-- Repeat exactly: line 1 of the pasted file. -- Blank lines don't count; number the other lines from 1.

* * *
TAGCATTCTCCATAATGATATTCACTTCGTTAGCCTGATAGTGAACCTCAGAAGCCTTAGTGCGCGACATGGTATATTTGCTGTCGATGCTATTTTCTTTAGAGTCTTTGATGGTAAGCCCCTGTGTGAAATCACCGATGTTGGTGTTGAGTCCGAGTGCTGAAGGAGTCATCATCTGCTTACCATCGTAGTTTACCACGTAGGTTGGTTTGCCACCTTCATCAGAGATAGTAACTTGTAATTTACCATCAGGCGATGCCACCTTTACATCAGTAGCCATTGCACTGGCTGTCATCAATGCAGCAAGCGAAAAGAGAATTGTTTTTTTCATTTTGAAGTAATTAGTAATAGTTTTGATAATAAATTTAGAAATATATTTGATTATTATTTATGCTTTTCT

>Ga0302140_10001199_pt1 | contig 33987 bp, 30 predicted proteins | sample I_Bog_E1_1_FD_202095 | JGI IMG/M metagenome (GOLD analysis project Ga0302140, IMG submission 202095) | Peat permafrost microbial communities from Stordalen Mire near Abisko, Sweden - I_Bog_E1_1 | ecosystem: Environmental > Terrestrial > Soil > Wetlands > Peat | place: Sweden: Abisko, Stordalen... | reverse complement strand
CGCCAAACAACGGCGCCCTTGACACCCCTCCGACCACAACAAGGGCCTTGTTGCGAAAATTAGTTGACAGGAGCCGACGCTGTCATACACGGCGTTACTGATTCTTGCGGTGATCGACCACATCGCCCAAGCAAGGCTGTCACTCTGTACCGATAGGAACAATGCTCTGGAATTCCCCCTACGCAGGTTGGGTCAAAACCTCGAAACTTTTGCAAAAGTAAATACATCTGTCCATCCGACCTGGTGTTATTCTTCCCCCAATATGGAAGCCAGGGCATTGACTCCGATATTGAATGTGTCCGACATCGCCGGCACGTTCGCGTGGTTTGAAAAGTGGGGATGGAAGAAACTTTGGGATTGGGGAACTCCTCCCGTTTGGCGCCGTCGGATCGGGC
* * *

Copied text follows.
TAGCATTCTCCATAATGATATTCACTTCGTTAGCCTGATAGTGAACCTCAGAAGCCTTAGTGCGCGACATGGTATATTTGCTGTCGATGCTATTTTCTTTAGAGTCTTTGATGGTAAGCCCCTGTGTGAAATCACCGATGTTGGTGTTGAGTCCGAGTGCTGAAGGAGTCATCATCTGCTTACCATCGTAGTTTACCACGTAGGTTGGTTTGCCACCTTCATCAGAGATAGTAACTTGTAATTTACCATCAGGCGATGCCACCTTTACATCAGTAGCCATTGCACTGGCTGTCATCAATGCAGCAAGCGAAAAGAGAATTGTTTTTTTCATTTTGAAGTAATTAGTAATAGTTTTGATAATAAATTTAGAAATATATTTGATTATTATTTATGCTTTTCT